Tuesday, 2 March 2010

Does lack of sleep affect concentration?

In February 2010, BBC's Newsround, a children's TV programme, published the results of its sleep survey. One thousand children, aged nine to 11 years, completed a questionnaire on their sleep habits. Most said they went to bed around 21.30, but up to a quarter said it was 22.00 or later. Half of them said they weren't getting enough sleep.

Scientists and health experts have linked a lack of sleep to problems with concentration.

This is hardly surprising. Lack of sleep is quite physically stressful to the body. To compensate, we produce more stress hormones - adrenalin and cortisol - and these give us a boost over the short term. But persistent levels of these hormones can make you feel a bit jumpy - much like an excess of caffeine - and this reduces the ability to concentrate.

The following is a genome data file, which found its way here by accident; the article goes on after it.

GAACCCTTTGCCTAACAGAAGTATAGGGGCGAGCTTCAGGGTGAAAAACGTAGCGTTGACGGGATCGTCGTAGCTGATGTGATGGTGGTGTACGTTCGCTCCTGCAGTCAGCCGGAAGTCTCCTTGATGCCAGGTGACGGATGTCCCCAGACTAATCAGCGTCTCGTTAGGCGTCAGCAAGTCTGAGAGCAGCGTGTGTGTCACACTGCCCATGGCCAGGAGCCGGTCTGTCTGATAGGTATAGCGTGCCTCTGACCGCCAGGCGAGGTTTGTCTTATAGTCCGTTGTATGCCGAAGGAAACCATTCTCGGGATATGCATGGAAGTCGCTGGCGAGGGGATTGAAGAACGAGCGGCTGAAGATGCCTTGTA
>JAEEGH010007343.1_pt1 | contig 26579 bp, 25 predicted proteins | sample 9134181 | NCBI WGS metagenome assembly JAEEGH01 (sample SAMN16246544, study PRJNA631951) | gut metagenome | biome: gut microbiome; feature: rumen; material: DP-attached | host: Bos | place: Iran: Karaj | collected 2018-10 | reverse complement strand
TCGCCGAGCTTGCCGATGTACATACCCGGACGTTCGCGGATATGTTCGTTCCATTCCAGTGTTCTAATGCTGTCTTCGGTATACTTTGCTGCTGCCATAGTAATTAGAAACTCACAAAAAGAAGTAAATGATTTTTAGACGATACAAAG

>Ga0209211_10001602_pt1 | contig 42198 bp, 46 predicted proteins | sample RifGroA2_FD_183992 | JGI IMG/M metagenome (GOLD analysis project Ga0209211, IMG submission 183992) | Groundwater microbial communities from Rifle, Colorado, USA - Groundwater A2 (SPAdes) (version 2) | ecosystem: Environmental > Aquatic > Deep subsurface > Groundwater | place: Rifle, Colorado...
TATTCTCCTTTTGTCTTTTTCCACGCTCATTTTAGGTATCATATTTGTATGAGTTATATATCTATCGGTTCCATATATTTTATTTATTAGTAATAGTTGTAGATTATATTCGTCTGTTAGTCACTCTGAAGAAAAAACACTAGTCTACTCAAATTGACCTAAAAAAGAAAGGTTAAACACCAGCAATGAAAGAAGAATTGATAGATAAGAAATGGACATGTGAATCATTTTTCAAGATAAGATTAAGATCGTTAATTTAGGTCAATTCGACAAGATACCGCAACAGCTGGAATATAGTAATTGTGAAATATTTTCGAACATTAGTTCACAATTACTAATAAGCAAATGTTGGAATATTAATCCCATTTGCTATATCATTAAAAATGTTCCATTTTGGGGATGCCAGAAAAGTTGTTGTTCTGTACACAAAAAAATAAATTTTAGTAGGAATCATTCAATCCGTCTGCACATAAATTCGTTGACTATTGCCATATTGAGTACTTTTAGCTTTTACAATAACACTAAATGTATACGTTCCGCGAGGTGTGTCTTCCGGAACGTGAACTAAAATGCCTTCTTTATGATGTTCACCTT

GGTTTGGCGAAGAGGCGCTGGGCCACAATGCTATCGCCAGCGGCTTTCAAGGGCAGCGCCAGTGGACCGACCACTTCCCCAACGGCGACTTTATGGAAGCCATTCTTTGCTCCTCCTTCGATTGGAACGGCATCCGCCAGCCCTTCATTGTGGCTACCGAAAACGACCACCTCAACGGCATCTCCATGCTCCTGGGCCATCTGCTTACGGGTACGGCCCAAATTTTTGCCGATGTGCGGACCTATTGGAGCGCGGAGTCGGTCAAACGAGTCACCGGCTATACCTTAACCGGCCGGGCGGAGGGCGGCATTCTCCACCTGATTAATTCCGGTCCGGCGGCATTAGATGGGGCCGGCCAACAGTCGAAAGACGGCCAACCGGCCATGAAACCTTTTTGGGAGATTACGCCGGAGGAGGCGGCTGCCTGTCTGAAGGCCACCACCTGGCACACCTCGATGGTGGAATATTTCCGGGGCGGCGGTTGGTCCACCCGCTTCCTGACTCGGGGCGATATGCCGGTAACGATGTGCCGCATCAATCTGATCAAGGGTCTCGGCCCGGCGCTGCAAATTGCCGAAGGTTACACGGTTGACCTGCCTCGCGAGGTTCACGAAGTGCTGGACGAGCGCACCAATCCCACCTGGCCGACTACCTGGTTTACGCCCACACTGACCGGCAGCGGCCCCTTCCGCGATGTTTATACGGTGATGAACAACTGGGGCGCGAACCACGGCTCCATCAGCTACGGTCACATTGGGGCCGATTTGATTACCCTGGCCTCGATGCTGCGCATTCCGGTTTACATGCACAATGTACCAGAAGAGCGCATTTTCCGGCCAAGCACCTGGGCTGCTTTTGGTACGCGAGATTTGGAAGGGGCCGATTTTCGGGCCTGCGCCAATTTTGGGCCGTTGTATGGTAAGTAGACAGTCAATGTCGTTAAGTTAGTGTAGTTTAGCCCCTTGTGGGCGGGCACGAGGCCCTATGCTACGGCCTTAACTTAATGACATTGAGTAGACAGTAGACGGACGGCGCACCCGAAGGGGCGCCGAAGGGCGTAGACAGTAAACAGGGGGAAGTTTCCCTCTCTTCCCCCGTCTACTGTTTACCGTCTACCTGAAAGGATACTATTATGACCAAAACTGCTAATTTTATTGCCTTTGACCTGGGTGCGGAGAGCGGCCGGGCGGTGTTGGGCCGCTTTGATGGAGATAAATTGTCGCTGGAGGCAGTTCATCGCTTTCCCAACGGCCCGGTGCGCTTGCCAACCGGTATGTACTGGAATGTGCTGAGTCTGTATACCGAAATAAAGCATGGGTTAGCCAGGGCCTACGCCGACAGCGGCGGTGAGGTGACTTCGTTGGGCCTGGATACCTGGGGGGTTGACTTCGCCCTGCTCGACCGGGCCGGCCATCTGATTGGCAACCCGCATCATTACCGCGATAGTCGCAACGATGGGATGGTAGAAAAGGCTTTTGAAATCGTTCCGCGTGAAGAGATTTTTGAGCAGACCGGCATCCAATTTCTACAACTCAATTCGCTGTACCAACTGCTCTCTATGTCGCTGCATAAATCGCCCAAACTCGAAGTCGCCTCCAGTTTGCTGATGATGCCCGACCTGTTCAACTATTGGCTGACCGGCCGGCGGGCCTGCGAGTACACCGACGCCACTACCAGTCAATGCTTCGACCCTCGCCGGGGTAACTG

We all need enough deep, slow-wave sleep, so that the brain moves into Delta wave pattern, the sleep that restores us physically as well as mentally. For children, of whom we demand such a lot during the school years, this is especially important.

So much so that Glasgow City Council is asking a sleep counsellor, expert Nikki Cameron who works with Sleep Scotland, to work in four of its secondary schools.

Advice will include winding down schedules before going to bed, relaxation activities, and removing TVs and computers from bedrooms.

"Sleep is important for emotional and physical wellbeing, and for learning, because that is when memories are processed and the brain can store the learning," says Cameron.

They also cite research from the University of Minnesota that found A-grade students had, on average, 15 minutes more sleep a night than those achieving mainly B grades.

The same probably applies to the rest of us. If you want to concentrate better, make sure you're getting enough sleep.


  1. Yes, incomplete sleep affects the ability to remember and store memories, according to a study at Stanford University.

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